Leaving the Comforts of Home
Saturday, July 28th, 2018
I took a shower and now it’s time to put on my clothes that I will wear for the next 3 weeks. Excitement fills me up.
Oh wait, change of plans. Rachel’s bringing a small bag to leave clothes in our rental car. When we reach the car we can exchange the soiled stinky clothes for clean and fresh. Good idea. It will be nice to have clean clothes awaiting us at the end of our adventure.
Our house smells like smoked salmon, mango and veggies from the food we’ve dehydrated over the last several days, then stuffed into our backpacks. Our 16 lb chiweenie, Toby, has watched us all week long, in quiet anticipation. Where were we going? When would we leave? Would he be coming with?
Leaving our little friend is the hardest step to start each trip. But, now the time has come to leave our nook, for a plane that will not wait.
We drive Toby to his friend Amber’s where he’ll sunbathe in the open air, play with his fellow dog friends, and have a vacation of his own. We enjoy the short drive, all together, and embrace our friend once more tightly.
On Our Way to California
Waiting at the airport. Ready to board a flight. We’ll soon leave Spokane, take a pit stop in Portland and finally touch down in Fresno. Then the hike begins.
So far, it’s like an average start to a day. Woke up early, slept not so good due to anxiety about the days ahead… and most of all remembering everything we need to do and bring before we leave. We’ll drop Toby off with his favorite dog sitter. Then a rush to the airport.
Or maybe not so much. I’m still not sure where I put my glasses.
I swear they were on my head, but now they are gone. They’re not with Toby. Didn’t see them in the house after we frantically screeched the car around. Well, contacts it is for 13 days. Convenience be damned, I need to see every tree in the highest definition.
Oh… missed a turn to the airport… it’s all good. It’ll be okay.
Two Flights and a Restless Mind
Our flights are stitched together seamlessly, Spokane to Portland to Fresno. A familiar face was found in a flight attendant who escorted us along for each leg of our journey.
Flying into Fresno, we could see the smoke was thick as bramble. Yosemite was burning. It wasn’t long since we had been there. We stood below Yosemite falls, in the cool damp mist of morning, as my older brother and his fiance made vows unto each other. We took pictures in the meadow, laying in the long grass, as the blue skies welcomed climbers cresting over El Cap.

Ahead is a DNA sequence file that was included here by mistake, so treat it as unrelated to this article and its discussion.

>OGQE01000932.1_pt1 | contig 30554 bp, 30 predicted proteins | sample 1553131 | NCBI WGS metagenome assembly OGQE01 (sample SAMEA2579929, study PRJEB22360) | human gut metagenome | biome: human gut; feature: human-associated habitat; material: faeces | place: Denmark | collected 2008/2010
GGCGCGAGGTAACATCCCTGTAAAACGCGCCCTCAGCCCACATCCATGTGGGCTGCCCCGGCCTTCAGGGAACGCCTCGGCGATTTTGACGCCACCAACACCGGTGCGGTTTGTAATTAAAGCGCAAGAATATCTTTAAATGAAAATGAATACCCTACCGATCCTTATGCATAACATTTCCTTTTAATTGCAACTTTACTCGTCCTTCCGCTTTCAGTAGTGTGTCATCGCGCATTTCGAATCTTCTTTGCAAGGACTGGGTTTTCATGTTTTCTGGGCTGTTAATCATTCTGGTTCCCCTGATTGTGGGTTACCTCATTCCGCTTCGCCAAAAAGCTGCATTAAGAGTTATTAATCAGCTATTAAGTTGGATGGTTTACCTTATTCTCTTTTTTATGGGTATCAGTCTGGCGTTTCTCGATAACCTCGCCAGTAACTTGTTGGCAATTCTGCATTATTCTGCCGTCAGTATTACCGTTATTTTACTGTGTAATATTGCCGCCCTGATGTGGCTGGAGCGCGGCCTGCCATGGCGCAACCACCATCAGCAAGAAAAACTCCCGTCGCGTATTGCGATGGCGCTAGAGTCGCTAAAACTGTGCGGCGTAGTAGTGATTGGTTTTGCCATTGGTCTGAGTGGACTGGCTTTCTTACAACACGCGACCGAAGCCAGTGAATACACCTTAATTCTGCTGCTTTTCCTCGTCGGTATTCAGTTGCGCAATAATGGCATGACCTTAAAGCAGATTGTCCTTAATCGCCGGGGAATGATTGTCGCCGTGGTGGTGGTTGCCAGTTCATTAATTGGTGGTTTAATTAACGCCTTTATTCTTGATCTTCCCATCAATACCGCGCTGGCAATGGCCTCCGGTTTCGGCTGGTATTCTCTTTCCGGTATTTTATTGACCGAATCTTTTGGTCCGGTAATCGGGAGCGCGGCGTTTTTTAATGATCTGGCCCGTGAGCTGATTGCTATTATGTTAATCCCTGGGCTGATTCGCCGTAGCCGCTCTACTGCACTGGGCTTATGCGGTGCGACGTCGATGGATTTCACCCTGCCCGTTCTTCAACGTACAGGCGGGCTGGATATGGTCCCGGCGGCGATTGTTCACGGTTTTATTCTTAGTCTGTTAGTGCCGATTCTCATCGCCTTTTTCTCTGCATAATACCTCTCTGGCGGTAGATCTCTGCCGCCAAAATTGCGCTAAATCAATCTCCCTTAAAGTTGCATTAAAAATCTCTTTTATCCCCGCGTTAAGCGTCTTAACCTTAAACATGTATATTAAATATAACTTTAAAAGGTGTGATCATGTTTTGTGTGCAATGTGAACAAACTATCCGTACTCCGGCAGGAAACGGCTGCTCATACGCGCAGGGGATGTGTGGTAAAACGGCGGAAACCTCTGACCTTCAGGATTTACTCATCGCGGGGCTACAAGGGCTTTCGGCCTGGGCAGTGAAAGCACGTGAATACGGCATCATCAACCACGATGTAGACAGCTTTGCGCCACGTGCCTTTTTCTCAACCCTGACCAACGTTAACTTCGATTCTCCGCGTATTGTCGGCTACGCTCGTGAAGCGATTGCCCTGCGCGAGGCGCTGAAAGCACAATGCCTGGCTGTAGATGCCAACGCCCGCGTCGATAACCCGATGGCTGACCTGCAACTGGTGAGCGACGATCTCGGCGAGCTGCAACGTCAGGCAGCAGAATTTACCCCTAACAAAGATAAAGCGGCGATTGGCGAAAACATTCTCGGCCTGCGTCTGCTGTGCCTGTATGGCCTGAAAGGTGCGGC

Yosemite has been part of the fabric of my adulthood, a crucial landmark to my family. It’s a place we built new traditions, joining yearly for Thanksgiving. A place that’s offered comfort when escape from life was needed. When my soul needed guidance, I had hit the trail with my brother here, for the space so justly needed.
From forty-thousand feet I think of these memories I’ve made, the impact of the nature, the comradery along the way. And I have to wonder… what will the future bring? Will the youth have parks like these? Will drought and flame consume the trees? I’m afraid I don’t have the answer. I ponder out the window, my love is at my side.
I hope the air is good in Seqouia.
Fresno, the Gateway to Giants
Upon touchdown in Fresno, our adventure has just begun. Still ahead, for today, we must pick up our rental car and drive several hours to Sequoia Kings Canyon National Park.
The temperature is above 100. And, there’s a daunting realization.
To pick up our rental car, we will need to leave the airport. The rental company at the airport won’t honor our reservation, and tells us we need to go to the rental office in the nearby town, about 15 minutes drive away. It’s an inconvenience presumably remedied quickly with a taxi.